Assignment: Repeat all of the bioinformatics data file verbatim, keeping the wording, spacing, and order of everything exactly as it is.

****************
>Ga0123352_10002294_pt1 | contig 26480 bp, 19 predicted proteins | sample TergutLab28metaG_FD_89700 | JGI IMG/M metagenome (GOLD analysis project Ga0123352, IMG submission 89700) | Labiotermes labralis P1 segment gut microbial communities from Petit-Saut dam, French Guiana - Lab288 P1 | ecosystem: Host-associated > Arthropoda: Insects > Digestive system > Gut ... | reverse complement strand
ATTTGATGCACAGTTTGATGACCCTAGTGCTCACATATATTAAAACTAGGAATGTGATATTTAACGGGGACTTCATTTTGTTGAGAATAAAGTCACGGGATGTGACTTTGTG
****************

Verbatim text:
>Ga0123352_10002294_pt1 | contig 26480 bp, 19 predicted proteins | sample TergutLab28metaG_FD_89700 | JGI IMG/M metagenome (GOLD analysis project Ga0123352, IMG submission 89700) | Labiotermes labralis P1 segment gut microbial communities from Petit-Saut dam, French Guiana - Lab288 P1 | ecosystem: Host-associated > Arthropoda: Insects > Digestive system > Gut ... | reverse complement strand
ATTTGATGCACAGTTTGATGACCCTAGTGCTCACATATATTAAAACTAGGAATGTGATATTTAACGGGGACTTCATTTTGTTGAGAATAAAGTCACGGGATGTGACTTTGTG